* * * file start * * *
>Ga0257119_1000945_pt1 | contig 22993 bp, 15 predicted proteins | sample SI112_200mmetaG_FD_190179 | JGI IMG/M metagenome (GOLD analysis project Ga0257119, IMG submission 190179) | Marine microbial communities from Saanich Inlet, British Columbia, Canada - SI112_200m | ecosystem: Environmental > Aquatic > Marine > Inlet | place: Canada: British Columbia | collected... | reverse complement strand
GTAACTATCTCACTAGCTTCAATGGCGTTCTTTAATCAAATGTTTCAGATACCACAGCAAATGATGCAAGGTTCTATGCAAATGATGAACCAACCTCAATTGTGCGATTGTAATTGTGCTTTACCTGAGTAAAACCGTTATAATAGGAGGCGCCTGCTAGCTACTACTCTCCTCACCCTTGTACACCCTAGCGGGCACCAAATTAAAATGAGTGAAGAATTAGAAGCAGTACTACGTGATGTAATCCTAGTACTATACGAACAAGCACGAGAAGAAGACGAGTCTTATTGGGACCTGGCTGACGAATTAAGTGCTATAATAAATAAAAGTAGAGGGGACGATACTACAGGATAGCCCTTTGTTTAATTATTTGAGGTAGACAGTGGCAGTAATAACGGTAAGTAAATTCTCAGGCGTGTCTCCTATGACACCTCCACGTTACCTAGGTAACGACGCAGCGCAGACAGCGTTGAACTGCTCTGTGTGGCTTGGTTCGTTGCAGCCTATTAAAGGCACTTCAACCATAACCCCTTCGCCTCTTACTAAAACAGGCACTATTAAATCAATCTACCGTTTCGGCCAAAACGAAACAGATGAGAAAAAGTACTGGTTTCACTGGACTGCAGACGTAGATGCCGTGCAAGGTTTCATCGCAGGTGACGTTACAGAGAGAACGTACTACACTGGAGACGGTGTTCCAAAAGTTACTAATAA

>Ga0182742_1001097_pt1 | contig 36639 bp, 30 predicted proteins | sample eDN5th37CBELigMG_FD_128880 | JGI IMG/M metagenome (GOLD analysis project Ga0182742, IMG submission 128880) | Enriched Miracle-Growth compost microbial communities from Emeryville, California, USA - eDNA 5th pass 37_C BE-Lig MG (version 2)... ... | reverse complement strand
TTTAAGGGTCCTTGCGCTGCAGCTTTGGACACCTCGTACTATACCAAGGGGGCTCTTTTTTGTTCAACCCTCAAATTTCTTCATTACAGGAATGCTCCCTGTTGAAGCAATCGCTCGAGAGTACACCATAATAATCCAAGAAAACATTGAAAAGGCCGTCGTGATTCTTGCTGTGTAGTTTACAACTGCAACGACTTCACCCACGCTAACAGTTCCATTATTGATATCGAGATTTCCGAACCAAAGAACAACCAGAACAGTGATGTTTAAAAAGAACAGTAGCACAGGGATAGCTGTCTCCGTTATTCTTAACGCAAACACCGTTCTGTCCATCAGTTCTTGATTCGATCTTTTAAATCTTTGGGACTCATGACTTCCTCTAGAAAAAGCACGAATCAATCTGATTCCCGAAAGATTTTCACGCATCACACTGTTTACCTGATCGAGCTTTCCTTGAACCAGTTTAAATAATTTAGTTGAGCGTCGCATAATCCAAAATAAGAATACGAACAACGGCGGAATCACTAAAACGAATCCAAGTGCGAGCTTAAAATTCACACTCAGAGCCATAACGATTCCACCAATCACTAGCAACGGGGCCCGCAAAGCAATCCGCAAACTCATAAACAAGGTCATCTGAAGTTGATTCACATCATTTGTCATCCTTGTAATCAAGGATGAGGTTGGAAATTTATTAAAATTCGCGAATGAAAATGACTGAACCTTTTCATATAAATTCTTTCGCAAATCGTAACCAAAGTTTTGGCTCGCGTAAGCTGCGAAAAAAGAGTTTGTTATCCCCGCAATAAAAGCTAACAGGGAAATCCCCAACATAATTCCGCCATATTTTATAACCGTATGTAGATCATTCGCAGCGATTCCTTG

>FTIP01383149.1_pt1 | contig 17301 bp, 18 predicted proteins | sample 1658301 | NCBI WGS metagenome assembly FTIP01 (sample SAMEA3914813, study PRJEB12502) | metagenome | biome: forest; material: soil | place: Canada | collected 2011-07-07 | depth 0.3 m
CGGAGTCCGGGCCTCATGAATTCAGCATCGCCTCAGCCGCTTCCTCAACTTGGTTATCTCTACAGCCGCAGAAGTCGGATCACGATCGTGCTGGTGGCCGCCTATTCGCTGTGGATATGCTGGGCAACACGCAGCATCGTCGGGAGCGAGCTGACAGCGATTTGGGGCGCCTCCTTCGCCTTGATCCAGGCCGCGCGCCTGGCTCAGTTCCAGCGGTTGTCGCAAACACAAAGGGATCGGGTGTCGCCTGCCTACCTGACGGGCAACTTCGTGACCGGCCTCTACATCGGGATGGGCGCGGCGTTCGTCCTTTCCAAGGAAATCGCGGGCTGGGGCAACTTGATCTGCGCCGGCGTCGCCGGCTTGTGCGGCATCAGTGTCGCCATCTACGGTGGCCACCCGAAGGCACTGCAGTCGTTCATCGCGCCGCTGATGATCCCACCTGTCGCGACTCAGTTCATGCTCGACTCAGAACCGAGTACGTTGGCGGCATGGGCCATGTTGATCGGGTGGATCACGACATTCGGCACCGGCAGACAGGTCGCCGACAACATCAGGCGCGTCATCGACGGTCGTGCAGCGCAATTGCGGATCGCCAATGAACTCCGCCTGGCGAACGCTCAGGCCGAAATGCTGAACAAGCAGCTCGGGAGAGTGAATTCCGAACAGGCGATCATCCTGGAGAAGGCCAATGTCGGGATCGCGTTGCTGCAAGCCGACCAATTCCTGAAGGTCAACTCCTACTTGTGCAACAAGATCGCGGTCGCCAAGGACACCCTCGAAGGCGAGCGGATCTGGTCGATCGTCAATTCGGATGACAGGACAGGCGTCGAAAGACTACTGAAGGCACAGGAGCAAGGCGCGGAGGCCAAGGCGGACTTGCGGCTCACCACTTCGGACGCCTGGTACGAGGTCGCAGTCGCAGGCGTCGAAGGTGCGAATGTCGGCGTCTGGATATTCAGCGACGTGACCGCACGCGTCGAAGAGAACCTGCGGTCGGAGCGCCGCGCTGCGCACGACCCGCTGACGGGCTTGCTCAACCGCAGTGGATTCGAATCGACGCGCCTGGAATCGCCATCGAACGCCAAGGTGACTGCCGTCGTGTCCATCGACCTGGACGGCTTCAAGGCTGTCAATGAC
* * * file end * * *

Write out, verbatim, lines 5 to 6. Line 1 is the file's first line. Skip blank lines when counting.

>FTIP01383149.1_pt1 | contig 17301 bp, 18 predicted proteins | sample 1658301 | NCBI WGS metagenome assembly FTIP01 (sample SAMEA3914813, study PRJEB12502) | metagenome | biome: forest; material: soil | place: Canada | collected 2011-07-07 | depth 0.3 m
CGGAGTCCGGGCCTCATGAATTCAGCATCGCCTCAGCCGCTTCCTCAACTTGGTTATCTCTACAGCCGCAGAAGTCGGATCACGATCGTGCTGGTGGCCGCCTATTCGCTGTGGATATGCTGGGCAACACGCAGCATCGTCGGGAGCGAGCTGACAGCGATTTGGGGCGCCTCCTTCGCCTTGATCCAGGCCGCGCGCCTGGCTCAGTTCCAGCGGTTGTCGCAAACACAAAGGGATCGGGTGTCGCCTGCCTACCTGACGGGCAACTTCGTGACCGGCCTCTACATCGGGATGGGCGCGGCGTTCGTCCTTTCCAAGGAAATCGCGGGCTGGGGCAACTTGATCTGCGCCGGCGTCGCCGGCTTGTGCGGCATCAGTGTCGCCATCTACGGTGGCCACCCGAAGGCACTGCAGTCGTTCATCGCGCCGCTGATGATCCCACCTGTCGCGACTCAGTTCATGCTCGACTCAGAACCGAGTACGTTGGCGGCATGGGCCATGTTGATCGGGTGGATCACGACATTCGGCACCGGCAGACAGGTCGCCGACAACATCAGGCGCGTCATCGACGGTCGTGCAGCGCAATTGCGGATCGCCAATGAACTCCGCCTGGCGAACGCTCAGGCCGAAATGCTGAACAAGCAGCTCGGGAGAGTGAATTCCGAACAGGCGATCATCCTGGAGAAGGCCAATGTCGGGATCGCGTTGCTGCAAGCCGACCAATTCCTGAAGGTCAACTCCTACTTGTGCAACAAGATCGCGGTCGCCAAGGACACCCTCGAAGGCGAGCGGATCTGGTCGATCGTCAATTCGGATGACAGGACAGGCGTCGAAAGACTACTGAAGGCACAGGAGCAAGGCGCGGAGGCCAAGGCGGACTTGCGGCTCACCACTTCGGACGCCTGGTACGAGGTCGCAGTCGCAGGCGTCGAAGGTGCGAATGTCGGCGTCTGGATATTCAGCGACGTGACCGCACGCGTCGAAGAGAACCTGCGGTCGGAGCGCCGCGCTGCGCACGACCCGCTGACGGGCTTGCTCAACCGCAGTGGATTCGAATCGACGCGCCTGGAATCGCCATCGAACGCCAAGGTGACTGCCGTCGTGTCCATCGACCTGGACGGCTTCAAGGCTGTCAATGAC